The Pros and Cons of Permaculture Versus Conventional Food Production in a New Climate Change and Peak Oil Context

Permaculture should be considered as a sustainable food production system - a completely new way to plan ‘food production’. Cuba is a good example of where they use permaculture to produce food in a low carbon manner with almost no input (fertilisers and pesticides) nor transport and heavy equipment (all of which depend on oil and are sourced externally). Employment was created, and the principle of working with nature was applied by rehabilitating and using the many environmental services (nutrient and inputs recycling). As a result, Cubans produced healthy food that had no external costs. The documentary ‘The Power of Community: How Cuba Survived Peak Oil’, was shown to give a background on how Cuba addressed its socio-economic challenges and agriculture in general, after the withdrawal of oil and aid from the Soviet Union. To achieve sustainable economic development, it is vital to work with the community and work with the environment instead of fighting with the forces of nature.

The early adoption of a low carbon growth path can create competitive advantages for countries taking cognisance of the effects of climate change and environmental pollution. Hence the need for a low carbon vision in SA is needed to inform a revised climate change white paper. The White Paper on Climate Change presents the South African government’s vision for an effective climate change response.

The two main objectives of the White Paper are:

  • To effectively manage inevitable climate change impacts through interventions that build and sustain SA’s social, economic and environmental resilience and emergency response capacity; and
  • To make a fair contribution to the global effort to stabilise greenhouse gas (GHG) concentrations in the atmosphere at a level that avoids dangerous anthropogenic interference with the climate system within a timeframe that enables economic, social and environmental development to proceed in a sustainable manner (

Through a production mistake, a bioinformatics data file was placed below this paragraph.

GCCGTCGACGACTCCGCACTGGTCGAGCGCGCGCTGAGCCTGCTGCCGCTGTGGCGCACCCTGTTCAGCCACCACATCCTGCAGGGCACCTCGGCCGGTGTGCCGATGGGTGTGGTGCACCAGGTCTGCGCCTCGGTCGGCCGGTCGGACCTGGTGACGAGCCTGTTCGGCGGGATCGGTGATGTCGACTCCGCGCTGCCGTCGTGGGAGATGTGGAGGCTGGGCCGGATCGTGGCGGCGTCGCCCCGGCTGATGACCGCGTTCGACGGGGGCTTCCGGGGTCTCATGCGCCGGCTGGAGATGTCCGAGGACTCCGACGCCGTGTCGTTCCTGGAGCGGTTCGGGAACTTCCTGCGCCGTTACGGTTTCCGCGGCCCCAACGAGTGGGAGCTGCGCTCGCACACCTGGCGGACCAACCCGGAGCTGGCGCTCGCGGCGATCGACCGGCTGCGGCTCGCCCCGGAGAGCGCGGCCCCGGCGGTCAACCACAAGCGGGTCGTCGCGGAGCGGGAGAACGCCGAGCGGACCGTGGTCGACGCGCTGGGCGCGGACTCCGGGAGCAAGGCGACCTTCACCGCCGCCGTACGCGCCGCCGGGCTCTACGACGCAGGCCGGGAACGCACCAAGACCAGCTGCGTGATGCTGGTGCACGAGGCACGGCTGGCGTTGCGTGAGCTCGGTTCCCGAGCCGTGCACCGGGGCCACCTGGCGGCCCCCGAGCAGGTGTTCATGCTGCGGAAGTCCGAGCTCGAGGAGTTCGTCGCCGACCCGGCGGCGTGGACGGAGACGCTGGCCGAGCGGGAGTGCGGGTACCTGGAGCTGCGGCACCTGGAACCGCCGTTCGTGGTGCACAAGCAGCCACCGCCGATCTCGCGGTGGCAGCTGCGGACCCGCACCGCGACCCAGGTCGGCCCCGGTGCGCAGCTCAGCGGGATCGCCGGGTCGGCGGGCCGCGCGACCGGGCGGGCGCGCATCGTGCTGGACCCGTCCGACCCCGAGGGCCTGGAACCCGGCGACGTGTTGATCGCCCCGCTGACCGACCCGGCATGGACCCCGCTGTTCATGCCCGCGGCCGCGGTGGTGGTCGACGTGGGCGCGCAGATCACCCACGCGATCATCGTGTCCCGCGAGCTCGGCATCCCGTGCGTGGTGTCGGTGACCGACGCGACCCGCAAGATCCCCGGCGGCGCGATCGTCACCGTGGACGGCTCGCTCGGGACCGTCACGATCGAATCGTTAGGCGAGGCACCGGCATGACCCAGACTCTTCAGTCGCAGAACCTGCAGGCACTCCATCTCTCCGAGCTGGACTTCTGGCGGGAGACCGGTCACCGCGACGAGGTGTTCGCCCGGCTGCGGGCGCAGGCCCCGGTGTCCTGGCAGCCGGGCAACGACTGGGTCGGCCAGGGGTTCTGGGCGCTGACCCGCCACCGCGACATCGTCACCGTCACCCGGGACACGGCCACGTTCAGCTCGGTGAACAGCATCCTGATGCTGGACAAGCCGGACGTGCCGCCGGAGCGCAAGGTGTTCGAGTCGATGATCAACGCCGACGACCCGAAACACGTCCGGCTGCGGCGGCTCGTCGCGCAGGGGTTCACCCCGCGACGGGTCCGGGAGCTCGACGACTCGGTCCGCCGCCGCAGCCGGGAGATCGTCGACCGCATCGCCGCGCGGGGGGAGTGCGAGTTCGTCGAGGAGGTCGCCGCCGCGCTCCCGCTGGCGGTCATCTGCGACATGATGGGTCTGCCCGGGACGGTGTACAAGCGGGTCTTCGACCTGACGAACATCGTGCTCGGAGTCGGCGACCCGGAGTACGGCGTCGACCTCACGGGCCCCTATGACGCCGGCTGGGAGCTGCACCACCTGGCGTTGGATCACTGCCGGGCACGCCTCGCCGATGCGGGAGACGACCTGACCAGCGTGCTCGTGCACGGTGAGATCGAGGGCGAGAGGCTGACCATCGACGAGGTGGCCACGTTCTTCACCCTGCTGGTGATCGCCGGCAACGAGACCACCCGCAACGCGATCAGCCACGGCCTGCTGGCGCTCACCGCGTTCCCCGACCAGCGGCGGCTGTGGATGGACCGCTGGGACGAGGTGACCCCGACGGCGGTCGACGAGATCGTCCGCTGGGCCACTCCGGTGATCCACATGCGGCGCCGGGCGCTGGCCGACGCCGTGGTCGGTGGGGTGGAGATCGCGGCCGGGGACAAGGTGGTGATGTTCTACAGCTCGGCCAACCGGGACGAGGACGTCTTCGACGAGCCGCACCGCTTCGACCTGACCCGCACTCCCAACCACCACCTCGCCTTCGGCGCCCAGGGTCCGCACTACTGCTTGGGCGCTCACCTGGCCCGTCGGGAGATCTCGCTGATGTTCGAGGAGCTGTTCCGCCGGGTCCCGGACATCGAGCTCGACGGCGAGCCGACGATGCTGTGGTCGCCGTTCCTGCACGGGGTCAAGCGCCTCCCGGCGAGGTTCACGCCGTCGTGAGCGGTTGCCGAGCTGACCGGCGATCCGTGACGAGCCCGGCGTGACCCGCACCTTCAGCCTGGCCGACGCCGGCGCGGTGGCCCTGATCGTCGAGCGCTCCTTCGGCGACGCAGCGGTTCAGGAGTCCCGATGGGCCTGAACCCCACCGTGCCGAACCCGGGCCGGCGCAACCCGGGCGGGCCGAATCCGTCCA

Although it is widely agreed that a ‘low carbon vision’ should inform decisions within the agriculture sector, it has been argued that due to a lack of information and a clear articulation of this low carbon vision to farmers and most government departments, the dream of low carbon agriculture forever remains just a wish. Low carbon farming not only supports sustainable farming, but recognises that small-scale labour intensive agriculture techniques and models could reverse the present decrease in agricultural jobs, contribute to empowerment, promote food security, conserve soil quality and structure, and  contribute to biodiversity. Developing sustainable agriculture is a necessary part of creating a sustainable society.

The vision of a new sustainable development paradigm should involve and secure buy-in of all relevant local stakeholders, recognise and deal with current threats, and articulate an alternative development path. Government’s new Climate Change Response White Paper does not adequately confront the need for a low carbon agricultural sector. Agricultural development strategies should promote the localisation of food production, recognise the negative environmental impacts of monoculture, develop conservation agriculture and permaculture production, require responsible producers to be accountable to local customers, ban Genetically Modified Organism’s (GMOs) that kill biodiversity and producer resilience, and last
but not least secure land for small-scale agriculture.

- Piere-Louis Lemercier, Renewable Energy and Transition Network.

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